# Proofs of Nulls: P > 0.05

#22

Seems correct. A CI [a,b] means: “IF the parameter would be between a and b, THEN these data would not be significantly different”.

Or more simple: “if the real value would be somewhere around zero, then this sample would be quite normal and to be expected. But we have no idea what the real population value is, because all we have is this sample.”

This in contrast to bayesian logic: “based on previous knowlegde and logic, our best estimation of the population was … Now we have new data, which allows us to update our estimation”. Here the sample doesn’t contain more info neither, but we combine it with other information.

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#23

Doesn’t every doctor use background information? The same signals (a cough, a pain somewhere, some blood test results) will lead to different conclusions depending on the patient’s history.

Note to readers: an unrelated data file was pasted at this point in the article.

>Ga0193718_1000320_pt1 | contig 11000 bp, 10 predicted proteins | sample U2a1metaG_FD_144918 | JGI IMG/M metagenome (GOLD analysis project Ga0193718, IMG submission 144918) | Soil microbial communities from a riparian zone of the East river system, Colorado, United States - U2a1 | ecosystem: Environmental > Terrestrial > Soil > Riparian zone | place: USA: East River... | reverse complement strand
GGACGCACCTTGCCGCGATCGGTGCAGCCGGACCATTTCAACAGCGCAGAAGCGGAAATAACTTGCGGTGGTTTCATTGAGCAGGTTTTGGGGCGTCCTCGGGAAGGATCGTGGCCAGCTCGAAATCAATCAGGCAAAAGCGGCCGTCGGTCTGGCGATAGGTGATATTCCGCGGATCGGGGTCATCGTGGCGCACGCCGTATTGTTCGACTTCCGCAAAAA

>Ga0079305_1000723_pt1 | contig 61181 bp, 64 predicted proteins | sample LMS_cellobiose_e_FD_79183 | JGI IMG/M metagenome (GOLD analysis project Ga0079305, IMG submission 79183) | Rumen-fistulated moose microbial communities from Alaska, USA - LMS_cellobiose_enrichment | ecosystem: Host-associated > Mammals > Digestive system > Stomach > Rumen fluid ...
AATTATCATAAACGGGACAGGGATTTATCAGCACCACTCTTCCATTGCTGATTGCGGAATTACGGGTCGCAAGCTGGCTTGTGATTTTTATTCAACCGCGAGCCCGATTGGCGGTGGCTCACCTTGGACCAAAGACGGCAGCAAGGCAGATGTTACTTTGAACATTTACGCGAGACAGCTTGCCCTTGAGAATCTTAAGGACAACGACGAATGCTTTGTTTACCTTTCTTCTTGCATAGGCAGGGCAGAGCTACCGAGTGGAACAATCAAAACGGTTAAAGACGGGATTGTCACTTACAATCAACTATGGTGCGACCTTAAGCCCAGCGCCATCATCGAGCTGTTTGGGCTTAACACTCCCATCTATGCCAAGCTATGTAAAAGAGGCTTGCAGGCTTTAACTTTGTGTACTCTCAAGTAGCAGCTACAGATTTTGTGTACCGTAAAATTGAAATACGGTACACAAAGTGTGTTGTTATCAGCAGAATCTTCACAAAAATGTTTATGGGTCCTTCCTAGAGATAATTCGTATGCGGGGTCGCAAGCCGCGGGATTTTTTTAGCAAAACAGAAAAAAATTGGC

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#24

There are two problems:

• We have no algebra that shows us how to incorporate other information into frequentist results
• When investigators and readers see p < 0.05 (or p > 0.05) then start to think dichotomously about the evidence and if p < 0.05 they even go so far as to believe the point estimate of effect is the true population value. They are shedding background information at this point.
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#25

Not everything is algebra. All science brings in background info and manages to do so without insisting it be in the form of a probability distribution. I think more attention to non-statistical science and life is what’s needed to use frequentist error statistical methods appropriately.

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#26

Is this in question? LOL

As an outsider to these domains, I do think some statistical methods compound the potential for errors. That’s why I think that the Open Science Framework has been a gamechanger.

I often quip that some subsets of diagnosticians will simply have more gifts in discerning the appropriate errors, provided also that they have few if any conflicts of interests that bear directly on a query at hand.

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